Mr. Speaker, this is not a perfect piece of legislation. It contains compromises that were necessary to meet the President's demands and to reach agreement between Republicans and Democrats in Congress. Despite these compromises, this legislation maintains our hard-won commitment to fiscal responsibility and a balanced budget. This commitment to fiscal responsibility and a balanced budget. This commitment will help protect the Social Security trust fund and enable the rest of our Government to meet the needs of all Americans in a fiscally responsible manner.

   Mr. KILDEE. Mr. Speaker, I rise to express my concern over one particular provision in the FY 2000 Omnibus Appropriations Act providing funding under the Elementary and Secondary Education Act's Title I program for school improvement and public school choice activities.

   Specifically, this provision would provide $134 million in fiscal year 2000 to States, who

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in turn would distribute 100 percent of this funding to school districts, for (1) activities to provide assistance to schools which are failing academically, and (2) public school choice for all children in schools which are identified as ``schools in school improvement'' under Title I of the Elementary and Secondary Education Act. While on its face, this provisions seem beneficial, I am concerned about its impact on Title I and our nation's schools.

   The statutory language of this provision does not specify how funds are distributed from the State to school district level. Presently, 98.5 percent of Title I funds are distributed directly to the local level. In addition, Title I funds designated for the local, or school district level, have always been distributed via a targeted formula that provides the bulk of funding to the most disadvantaged areas. This provision's departure from the current statutory focus opens the door to the elimination of targeting funds to the local level--a dangerous step towards taking precious Federal funds away from those who instruct our children on a day to day basis. I expect the Department of Education to issue regulations or guidance which will target these funds to either the school districts with the highest numbers of schools in school improvement or through the existing Title I formula.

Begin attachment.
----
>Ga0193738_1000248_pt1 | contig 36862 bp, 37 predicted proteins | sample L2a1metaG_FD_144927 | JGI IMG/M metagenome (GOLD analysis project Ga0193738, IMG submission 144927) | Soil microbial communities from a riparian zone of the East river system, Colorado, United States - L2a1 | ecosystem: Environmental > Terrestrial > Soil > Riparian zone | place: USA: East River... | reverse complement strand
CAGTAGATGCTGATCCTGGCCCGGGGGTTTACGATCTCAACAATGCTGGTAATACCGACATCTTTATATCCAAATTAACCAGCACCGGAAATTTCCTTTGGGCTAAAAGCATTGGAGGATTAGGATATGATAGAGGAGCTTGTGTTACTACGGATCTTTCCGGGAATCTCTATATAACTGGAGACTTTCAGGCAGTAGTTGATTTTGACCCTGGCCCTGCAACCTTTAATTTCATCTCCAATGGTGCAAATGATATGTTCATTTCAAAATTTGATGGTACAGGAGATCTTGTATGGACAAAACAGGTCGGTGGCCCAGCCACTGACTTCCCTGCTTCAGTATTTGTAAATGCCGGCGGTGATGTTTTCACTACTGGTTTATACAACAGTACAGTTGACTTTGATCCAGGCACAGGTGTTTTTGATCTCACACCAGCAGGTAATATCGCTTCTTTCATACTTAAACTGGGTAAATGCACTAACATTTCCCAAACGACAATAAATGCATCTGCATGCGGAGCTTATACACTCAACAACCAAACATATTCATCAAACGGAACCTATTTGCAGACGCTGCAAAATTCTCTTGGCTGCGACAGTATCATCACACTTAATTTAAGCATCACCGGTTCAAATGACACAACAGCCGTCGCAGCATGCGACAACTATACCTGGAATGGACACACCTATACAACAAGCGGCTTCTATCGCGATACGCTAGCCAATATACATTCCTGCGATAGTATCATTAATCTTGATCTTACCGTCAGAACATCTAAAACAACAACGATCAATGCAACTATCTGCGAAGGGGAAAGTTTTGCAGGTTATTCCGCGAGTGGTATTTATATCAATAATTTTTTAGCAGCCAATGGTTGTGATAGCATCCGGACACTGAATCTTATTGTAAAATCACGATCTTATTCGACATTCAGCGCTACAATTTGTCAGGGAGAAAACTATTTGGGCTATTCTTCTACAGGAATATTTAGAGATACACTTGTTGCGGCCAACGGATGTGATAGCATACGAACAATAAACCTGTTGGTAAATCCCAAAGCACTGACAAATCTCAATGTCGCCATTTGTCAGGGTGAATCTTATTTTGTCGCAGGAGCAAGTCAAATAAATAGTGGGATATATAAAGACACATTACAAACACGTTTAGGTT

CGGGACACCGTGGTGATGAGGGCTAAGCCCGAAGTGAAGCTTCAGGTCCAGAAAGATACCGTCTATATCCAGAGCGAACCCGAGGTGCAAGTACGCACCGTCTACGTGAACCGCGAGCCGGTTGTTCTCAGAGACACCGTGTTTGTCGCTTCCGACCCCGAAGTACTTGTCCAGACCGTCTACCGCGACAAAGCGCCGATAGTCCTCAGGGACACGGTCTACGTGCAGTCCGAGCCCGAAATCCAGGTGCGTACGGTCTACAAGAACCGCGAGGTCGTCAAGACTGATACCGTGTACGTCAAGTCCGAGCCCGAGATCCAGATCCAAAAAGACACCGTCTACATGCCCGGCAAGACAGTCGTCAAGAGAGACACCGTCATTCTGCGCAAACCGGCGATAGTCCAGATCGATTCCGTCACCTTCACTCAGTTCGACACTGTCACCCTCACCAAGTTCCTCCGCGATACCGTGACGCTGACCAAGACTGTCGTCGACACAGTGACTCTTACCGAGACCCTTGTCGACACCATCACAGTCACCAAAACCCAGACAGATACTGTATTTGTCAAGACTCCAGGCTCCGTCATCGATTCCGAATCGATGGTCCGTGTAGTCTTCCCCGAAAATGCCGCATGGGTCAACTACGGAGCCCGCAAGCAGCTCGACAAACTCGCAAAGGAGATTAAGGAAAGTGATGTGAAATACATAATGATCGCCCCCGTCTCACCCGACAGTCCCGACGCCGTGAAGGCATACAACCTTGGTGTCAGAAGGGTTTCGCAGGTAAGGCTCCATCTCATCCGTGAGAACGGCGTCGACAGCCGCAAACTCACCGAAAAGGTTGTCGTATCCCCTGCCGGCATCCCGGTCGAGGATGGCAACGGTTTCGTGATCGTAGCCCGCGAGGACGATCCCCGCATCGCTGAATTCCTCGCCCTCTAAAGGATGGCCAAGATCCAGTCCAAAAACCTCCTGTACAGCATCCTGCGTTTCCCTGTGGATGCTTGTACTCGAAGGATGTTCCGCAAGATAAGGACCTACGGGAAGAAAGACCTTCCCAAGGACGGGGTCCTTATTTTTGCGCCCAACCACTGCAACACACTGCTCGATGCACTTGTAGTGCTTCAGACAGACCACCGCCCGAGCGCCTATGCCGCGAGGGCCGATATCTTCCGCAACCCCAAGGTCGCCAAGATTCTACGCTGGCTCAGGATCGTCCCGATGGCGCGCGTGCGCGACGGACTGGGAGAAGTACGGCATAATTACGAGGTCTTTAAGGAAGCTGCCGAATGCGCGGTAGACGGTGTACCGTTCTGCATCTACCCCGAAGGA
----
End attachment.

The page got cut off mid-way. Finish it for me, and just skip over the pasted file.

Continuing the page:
I also have concerns over the mandate in this provision to provide public school choice. I do want to make clear that I support public school choice as one of several tools which local school districts may implement in their efforts to improve student achievement. H.R. 2, legislation passed by the House earlier this year reauthorizing Title I, also recognized the need to include public school choice provisions in Title I, also recognized the need to include public choice provisions in Title I, but contained important provisions that would (1) tie the requirement to implement public school choice to local school board policy, and (2) ensure that school districts had adequate time to properly design public school choice plans by providing 18 months to implement such plans. In contrast, the provisions contained in this legislation would become effective immediately and are vague on whether local school board policy would be superseded. It is my expectation that the Department of Education will issue guidance or regulations which ensure that school districts can responsibly implement this mandate in adequate time.